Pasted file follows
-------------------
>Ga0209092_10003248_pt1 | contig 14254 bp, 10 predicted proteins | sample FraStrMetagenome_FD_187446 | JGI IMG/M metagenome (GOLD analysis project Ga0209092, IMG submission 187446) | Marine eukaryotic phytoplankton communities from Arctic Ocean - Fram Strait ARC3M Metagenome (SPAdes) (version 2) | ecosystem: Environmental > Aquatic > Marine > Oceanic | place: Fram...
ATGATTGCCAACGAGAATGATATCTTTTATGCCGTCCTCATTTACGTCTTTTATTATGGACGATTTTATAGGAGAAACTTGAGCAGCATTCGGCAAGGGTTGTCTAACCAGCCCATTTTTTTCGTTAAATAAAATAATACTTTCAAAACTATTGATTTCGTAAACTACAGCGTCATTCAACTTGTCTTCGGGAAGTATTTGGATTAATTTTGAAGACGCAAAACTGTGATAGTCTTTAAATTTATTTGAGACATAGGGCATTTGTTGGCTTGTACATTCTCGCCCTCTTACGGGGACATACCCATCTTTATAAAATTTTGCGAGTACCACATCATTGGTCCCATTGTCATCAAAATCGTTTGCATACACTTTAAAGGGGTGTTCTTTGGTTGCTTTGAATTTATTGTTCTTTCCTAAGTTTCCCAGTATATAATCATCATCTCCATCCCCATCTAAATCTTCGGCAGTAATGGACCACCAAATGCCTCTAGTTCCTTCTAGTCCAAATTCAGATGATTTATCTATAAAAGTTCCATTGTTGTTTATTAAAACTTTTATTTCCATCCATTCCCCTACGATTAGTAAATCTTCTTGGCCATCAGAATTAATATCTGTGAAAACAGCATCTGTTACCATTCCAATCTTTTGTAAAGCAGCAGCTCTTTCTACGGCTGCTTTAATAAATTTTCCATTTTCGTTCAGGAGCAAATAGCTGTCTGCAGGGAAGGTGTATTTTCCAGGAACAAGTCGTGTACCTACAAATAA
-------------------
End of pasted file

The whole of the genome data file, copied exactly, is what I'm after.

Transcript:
>Ga0209092_10003248_pt1 | contig 14254 bp, 10 predicted proteins | sample FraStrMetagenome_FD_187446 | JGI IMG/M metagenome (GOLD analysis project Ga0209092, IMG submission 187446) | Marine eukaryotic phytoplankton communities from Arctic Ocean - Fram Strait ARC3M Metagenome (SPAdes) (version 2) | ecosystem: Environmental > Aquatic > Marine > Oceanic | place: Fram...
ATGATTGCCAACGAGAATGATATCTTTTATGCCGTCCTCATTTACGTCTTTTATTATGGACGATTTTATAGGAGAAACTTGAGCAGCATTCGGCAAGGGTTGTCTAACCAGCCCATTTTTTTCGTTAAATAAAATAATACTTTCAAAACTATTGATTTCGTAAACTACAGCGTCATTCAACTTGTCTTCGGGAAGTATTTGGATTAATTTTGAAGACGCAAAACTGTGATAGTCTTTAAATTTATTTGAGACATAGGGCATTTGTTGGCTTGTACATTCTCGCCCTCTTACGGGGACATACCCATCTTTATAAAATTTTGCGAGTACCACATCATTGGTCCCATTGTCATCAAAATCGTTTGCATACACTTTAAAGGGGTGTTCTTTGGTTGCTTTGAATTTATTGTTCTTTCCTAAGTTTCCCAGTATATAATCATCATCTCCATCCCCATCTAAATCTTCGGCAGTAATGGACCACCAAATGCCTCTAGTTCCTTCTAGTCCAAATTCAGATGATTTATCTATAAAAGTTCCATTGTTGTTTATTAAAACTTTTATTTCCATCCATTCCCCTACGATTAGTAAATCTTCTTGGCCATCAGAATTAATATCTGTGAAAACAGCATCTGTTACCATTCCAATCTTTTGTAAAGCAGCAGCTCTTTCTACGGCTGCTTTAATAAATTTTCCATTTTCGTTCAGGAGCAAATAGCTGTCTGCAGGGAAGGTGTATTTTCCAGGAACAAGTCGTGTACCTACAAATAA